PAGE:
It's all changed now. The great, unwashed masses finally have access to VR, thanks to Sony and their almost-affordable PlayStation option. Making matters worse, with EVE: Valkyrie, we're not even content to stay in our slums and shanty towns; this is the first cross-platform multiplayer VR game, where PlayStation owners and Oculus Rift owners can rub their bellies against one another in the same virtual space.
That's right: it's like some immigration nightmare for the PC Master Race. We're no longer staying confined to our communities. Instead, they can now find us wandering around their villages, trying to eat the thatch on their cottage roofs, and using their Post Offices to transfer money back to our poor, PlayStation-owning families, and opening Consoleski Skleps that sell weird sausages.
Of course, it would've been lovely if there was some way in EVE: Valkyrie to organise players into teams of PC or PS players, and pit them against one another. We could finally decide things one way or another, like some sort of historic peasant revolt.
Alas, there's no way to tell whether you're shooting at one of your own. The important message here? Once we're strapped into billions of dollars worth of death-spewing space technology, there's no way to tell one person from another...
So, EVE: Valkyrie puts you the cockpit of a spaceship, fires you out of a launch tube, and deposits you into an outer space battle.
Nicely, the launch tube bit was the only time I felt sick while playing; the movement of your ship is that much more deliberate than it might've been in a non-VR game, presumably to compensate for any potential nausea.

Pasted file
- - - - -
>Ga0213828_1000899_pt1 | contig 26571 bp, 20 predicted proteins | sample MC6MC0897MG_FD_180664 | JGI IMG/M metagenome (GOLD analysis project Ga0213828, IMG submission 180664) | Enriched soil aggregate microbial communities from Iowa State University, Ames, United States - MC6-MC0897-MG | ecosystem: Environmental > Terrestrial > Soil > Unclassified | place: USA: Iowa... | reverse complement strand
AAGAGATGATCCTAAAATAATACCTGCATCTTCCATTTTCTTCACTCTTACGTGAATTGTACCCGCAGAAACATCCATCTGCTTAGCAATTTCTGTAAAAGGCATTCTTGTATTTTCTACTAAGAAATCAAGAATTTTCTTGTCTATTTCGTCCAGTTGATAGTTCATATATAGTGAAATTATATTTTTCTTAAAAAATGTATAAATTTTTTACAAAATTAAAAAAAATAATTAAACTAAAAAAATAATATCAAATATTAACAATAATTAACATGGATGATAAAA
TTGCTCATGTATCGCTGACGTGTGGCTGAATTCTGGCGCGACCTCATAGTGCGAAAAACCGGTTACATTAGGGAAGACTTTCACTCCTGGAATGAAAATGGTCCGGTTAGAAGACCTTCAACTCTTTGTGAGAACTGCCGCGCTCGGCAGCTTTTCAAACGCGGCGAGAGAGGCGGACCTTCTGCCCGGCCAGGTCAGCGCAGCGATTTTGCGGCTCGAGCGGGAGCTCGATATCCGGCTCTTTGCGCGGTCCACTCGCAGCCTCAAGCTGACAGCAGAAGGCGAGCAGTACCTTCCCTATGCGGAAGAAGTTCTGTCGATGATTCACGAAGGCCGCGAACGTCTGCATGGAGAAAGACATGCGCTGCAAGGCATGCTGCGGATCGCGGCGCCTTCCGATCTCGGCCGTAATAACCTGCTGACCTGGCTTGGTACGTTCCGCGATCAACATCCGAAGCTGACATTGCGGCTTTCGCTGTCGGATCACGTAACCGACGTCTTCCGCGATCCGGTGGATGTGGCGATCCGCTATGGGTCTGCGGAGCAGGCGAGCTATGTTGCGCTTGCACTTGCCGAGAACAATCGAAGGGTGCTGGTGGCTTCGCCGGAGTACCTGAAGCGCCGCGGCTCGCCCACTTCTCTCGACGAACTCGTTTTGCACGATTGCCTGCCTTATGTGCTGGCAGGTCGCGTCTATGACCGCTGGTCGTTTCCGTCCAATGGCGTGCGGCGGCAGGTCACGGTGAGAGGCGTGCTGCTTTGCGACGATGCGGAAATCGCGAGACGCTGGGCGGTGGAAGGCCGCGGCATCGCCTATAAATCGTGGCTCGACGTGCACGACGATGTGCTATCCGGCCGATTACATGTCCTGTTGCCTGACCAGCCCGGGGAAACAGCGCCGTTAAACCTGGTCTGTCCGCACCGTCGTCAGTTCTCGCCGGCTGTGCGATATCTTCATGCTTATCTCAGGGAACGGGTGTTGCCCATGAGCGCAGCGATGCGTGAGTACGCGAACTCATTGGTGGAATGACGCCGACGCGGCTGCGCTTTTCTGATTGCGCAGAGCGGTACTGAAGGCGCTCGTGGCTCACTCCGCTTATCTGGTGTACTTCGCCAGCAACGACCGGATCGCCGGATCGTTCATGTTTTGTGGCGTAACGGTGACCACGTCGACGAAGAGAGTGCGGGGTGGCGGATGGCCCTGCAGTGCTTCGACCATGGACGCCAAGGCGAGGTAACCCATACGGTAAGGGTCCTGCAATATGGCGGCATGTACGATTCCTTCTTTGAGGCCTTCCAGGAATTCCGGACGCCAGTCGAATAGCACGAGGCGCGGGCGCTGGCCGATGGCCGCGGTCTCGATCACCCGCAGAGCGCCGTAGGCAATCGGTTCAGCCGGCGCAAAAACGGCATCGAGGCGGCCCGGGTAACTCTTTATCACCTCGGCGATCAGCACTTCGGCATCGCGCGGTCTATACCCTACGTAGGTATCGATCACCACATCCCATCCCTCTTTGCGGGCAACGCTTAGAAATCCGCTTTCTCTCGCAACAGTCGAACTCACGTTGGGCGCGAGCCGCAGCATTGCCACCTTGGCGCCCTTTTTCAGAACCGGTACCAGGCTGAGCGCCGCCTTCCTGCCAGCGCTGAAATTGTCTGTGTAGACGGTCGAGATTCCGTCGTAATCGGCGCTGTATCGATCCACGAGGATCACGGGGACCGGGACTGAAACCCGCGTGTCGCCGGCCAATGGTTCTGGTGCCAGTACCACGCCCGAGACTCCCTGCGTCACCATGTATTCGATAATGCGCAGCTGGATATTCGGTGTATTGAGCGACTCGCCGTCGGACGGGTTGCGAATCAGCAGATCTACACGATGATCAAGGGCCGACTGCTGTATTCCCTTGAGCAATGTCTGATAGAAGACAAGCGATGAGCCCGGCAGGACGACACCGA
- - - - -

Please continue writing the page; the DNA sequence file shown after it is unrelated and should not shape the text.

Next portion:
It totally works, however - and actually makes the game more enjoyable to play for someone like myself, who has always found any space dogfighting game a frustrating and confusing experience.
The VR is put to spectacular use, allowing you to look around your cockpit, or - should you wish - stare at your virtual groin. Nicely, you use your head to lock missiles onto enemies, which means you can fly in one direction and shoot in another.
It all feels right, a shamelessly arcade-y, desperate-to-please, control system, which puts the experience above the simulation; something which, I'm fast discovering, is when VR works best.
That isn't to say there aren't vague attempts to offer some depth. You earn credits as you play, which can be spent on ship or cybernetic upgrades - the usual sort of thing. Or, if you're short on patience, you can use real money. Yes, that's right: EVE offers microtransactions, which feels like a massive cuss to the player, not least because this is already a full price game.
There are moments where EVE: Valykrie is spectacular.
There are also more moments when you wonder if you've seen everything it has to offer. It's frustratingly light on content.
The single-player mode - such as it is - amounts to little more than a souped-up, blink-and-you'll-miss-it, training mode.
There's nothing wrong with a multiplayer-only title - lord alone knows we've enough of them - but even that feels slight here, a bare bones, handful of maps.
Single-player eases you into the three ship classes you'll be using in multiplayer - the highlight of which is a mode called Carrier Assault, which will have you going full Luke Skywalker, essentially attacking a Star Destroyer, before going on a trench run to hit a weak spot. It's shamelessly enjoyable, and - as much as anything else - demonstrates just how good Star Wars is going to be in VR.
But the issue here has nothing to do with what is on offer: just that there isn't more of it, coupled to the double cuss that they try to tempt you with microtransactions.
It reminds me of original PlayStation launch title Ridge Racer. As I recall, at the time Digitiser offered the sole review which called into question the utter lack of content offered by the game. We even got complaints from people who were furious we'd apparently not considered the quality of the graphics and the gameplay. Yes, Ridge Racer was great - it also wasn't worth full price. Accept that, plz. EVE: Valkyrie isn't quite Ridge Racer bad in that respect, but for £60 it isn't far off.
SCORE: I dunno. Choose your own, yeah?